Maurice and His Dictionary is a distinguished non-fiction graphic novel from Toronto author Cary Fagan, based on his father’s experience during the Holocaust.
In 1940 Brussels, following the Nazi invasion, 14-year-old Maurice and his family flee their home in the middle of the night. Years of persecution and displacement follow for the Fajgenbaums until they eventually find passage onboard the SS Serpa Pinto, bound for a refugee camp in Jamaica. Maurice’s father’s resolute assuredness is a beacon throughout their harrowing journey: “Solve one problem, and then the next, and then the next. That’s how you move forward.”
Maurice also finds solace in his father’s conviction that “the law will make us all equal.” The eager student feasts on knowledge shared by teachers he meets while interned at Gibraltar Camp, which housed evacuees in Jamaica. Maurice learns English by studying Chambers’s Twentieth Century Dictionary, purchased from the sale of leather goods made by the family in secret. The words he recites are prophetic: “Position, positive, possible …” Through resilient determination, 16-year-old Maurice earns acceptance to the University of Toronto.
The graphic-novel format is well suited to this emotionally layered survivor’s account. Captions offer Maurice’s first-person reflections with a calmness afforded by the distance of time. Expertly paced panels simultaneously convey the gripping, close-up immediacy of the family’s experiences, like seeking shelter in an abandoned castle with mice scurrying along the floor. Montreal illustrator Enzo Lord Mariano effectively contrasts sombre, brown-blue wartime hues with warmly glowing sepia-tone washes for Maurice’s dreams of becoming a lawyer.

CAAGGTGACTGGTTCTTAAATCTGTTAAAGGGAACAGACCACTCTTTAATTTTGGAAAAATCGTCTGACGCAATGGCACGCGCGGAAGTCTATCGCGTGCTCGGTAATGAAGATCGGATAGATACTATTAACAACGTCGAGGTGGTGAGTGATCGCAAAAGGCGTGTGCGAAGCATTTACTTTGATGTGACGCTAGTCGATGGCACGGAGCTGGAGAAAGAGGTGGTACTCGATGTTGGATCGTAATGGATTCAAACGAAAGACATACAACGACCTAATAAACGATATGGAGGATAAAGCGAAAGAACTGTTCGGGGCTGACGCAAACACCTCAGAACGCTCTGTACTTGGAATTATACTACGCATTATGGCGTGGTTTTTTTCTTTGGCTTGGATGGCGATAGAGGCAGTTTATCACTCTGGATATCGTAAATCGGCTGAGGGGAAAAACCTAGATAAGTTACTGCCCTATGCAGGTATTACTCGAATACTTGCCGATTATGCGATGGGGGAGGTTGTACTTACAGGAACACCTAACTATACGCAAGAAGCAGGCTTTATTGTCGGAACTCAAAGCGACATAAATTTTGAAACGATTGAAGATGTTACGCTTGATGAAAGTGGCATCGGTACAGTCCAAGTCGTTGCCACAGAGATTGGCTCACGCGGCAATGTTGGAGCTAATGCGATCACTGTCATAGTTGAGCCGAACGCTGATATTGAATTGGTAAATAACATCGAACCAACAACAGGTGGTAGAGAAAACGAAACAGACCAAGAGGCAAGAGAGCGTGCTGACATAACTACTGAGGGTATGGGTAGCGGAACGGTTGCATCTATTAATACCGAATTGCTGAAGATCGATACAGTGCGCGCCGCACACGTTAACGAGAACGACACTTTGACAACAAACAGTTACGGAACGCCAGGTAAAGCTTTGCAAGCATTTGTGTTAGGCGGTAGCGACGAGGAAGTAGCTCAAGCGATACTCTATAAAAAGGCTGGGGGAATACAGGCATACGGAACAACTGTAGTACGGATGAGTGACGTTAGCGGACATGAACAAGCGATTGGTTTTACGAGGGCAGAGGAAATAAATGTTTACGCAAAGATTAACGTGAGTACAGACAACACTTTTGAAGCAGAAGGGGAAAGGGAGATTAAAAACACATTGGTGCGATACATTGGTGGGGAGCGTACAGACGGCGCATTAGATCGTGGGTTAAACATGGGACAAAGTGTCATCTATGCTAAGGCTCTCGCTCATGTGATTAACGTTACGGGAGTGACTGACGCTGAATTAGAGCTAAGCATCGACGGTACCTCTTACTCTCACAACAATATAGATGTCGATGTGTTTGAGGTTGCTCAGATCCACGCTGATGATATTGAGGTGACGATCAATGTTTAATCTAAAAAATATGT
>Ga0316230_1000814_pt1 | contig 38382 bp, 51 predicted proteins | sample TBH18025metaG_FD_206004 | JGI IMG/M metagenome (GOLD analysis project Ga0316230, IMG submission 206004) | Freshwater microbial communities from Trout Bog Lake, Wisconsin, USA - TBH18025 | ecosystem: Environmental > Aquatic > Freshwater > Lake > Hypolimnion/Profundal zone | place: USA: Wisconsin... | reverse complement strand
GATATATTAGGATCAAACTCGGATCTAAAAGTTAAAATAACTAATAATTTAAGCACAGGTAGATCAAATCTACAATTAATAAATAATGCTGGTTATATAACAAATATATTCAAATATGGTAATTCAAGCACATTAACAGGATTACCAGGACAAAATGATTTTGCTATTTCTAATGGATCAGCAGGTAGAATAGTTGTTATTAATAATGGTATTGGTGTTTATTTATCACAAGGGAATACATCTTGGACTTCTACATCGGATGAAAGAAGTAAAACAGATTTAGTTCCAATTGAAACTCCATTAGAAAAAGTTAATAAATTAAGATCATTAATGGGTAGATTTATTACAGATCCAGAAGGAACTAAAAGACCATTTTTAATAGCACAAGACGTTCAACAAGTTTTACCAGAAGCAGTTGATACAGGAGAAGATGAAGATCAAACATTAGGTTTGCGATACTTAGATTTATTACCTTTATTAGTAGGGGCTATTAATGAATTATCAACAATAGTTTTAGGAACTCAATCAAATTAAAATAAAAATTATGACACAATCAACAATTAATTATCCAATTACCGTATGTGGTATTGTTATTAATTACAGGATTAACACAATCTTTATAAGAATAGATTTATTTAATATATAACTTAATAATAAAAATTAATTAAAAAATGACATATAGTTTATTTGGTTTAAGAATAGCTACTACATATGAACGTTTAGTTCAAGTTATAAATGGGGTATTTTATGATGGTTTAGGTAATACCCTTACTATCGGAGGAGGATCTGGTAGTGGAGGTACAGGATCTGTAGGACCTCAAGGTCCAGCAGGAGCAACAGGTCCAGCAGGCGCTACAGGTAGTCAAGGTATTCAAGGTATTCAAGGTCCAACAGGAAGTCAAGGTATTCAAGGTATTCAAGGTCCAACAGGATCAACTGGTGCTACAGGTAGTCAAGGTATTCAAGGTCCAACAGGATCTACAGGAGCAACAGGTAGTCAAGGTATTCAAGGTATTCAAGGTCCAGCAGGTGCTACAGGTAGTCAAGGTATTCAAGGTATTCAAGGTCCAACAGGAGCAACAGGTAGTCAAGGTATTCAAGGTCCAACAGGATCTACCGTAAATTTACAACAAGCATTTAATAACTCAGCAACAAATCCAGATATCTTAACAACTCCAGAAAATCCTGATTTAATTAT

Small, nuanced moments in the text and illustrations are emotively significant: French villagers pass baskets of eggs through train windows to hungry strangers; a homework assignment check-marked with “excellent travail!” lies abandoned on the sidewalk; and loosely sketched soldiers can be glimpsed brusquely taking away a prisoner.
In a moving afterword, Fagan includes a photograph of his father’s dictionary, which now rests on his own desk. With a faded red cover and bound together with tape, it is a poignant reminder of a line from the novel: “Even in dark times, each of us can be a candle, adding a little light to the world.”